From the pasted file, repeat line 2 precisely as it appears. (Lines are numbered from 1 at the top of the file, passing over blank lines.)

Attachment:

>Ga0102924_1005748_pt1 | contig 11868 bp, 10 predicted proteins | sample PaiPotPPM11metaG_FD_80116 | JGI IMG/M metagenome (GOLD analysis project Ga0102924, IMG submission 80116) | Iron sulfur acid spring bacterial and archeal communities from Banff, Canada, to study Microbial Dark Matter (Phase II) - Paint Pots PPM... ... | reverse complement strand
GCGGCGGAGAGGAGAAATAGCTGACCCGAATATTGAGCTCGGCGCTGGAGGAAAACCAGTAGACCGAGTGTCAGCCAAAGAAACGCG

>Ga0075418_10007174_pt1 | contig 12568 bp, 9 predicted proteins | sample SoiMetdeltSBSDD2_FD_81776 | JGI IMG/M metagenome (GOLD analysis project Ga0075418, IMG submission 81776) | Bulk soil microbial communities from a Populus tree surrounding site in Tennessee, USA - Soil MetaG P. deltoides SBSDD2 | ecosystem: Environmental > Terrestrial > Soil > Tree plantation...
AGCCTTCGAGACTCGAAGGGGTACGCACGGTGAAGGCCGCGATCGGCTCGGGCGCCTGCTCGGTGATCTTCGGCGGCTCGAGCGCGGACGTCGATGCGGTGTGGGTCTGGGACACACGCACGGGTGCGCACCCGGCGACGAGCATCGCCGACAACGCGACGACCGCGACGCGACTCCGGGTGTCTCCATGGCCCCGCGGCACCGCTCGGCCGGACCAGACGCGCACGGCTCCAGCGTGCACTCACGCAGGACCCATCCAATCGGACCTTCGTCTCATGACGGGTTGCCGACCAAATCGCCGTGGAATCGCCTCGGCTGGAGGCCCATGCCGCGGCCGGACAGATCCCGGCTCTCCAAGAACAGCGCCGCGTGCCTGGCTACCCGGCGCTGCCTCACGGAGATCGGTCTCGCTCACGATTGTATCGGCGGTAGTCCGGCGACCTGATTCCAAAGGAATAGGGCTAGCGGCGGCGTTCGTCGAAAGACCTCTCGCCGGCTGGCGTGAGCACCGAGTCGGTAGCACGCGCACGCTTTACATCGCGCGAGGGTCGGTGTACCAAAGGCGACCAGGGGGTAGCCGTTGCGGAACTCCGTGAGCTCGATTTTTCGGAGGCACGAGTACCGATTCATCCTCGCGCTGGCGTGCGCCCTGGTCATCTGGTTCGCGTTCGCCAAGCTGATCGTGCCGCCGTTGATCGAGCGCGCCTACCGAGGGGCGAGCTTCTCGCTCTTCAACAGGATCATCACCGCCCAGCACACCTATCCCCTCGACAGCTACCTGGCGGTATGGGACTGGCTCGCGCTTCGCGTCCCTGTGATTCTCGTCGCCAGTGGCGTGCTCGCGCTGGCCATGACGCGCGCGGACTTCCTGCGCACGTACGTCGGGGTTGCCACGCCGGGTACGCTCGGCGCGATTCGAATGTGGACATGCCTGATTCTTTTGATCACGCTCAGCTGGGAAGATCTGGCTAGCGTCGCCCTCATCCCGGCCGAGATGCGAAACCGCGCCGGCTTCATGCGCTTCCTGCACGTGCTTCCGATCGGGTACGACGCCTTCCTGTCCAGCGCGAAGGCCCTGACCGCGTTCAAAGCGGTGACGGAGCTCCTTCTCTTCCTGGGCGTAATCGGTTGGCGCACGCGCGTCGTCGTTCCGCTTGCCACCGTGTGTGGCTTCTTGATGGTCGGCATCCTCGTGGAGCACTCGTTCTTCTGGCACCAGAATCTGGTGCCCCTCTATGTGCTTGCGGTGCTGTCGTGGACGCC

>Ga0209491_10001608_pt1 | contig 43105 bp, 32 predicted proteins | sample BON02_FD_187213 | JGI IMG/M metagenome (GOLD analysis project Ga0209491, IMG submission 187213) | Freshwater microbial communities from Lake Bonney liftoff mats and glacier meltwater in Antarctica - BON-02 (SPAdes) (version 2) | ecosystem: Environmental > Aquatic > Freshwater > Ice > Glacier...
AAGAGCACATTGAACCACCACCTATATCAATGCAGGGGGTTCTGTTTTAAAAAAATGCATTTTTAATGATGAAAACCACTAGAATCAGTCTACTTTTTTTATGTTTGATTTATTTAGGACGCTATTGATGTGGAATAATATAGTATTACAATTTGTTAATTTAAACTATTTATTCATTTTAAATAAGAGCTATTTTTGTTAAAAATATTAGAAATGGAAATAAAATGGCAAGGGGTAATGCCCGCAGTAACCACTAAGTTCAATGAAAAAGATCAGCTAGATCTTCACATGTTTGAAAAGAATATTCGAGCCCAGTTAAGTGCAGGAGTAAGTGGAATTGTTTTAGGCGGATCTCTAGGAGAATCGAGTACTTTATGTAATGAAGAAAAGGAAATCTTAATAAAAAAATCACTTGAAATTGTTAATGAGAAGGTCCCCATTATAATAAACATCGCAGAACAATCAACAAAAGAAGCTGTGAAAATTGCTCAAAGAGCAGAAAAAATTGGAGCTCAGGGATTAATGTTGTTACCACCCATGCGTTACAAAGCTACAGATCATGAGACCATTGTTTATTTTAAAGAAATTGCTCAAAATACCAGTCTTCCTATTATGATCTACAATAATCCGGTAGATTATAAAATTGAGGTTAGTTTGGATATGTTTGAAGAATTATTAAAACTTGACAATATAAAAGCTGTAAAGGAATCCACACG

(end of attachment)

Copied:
GCGGCGGAGAGGAGAAATAGCTGACCCGAATATTGAGCTCGGCGCTGGAGGAAAACCAGTAGACCGAGTGTCAGCCAAAGAAACGCG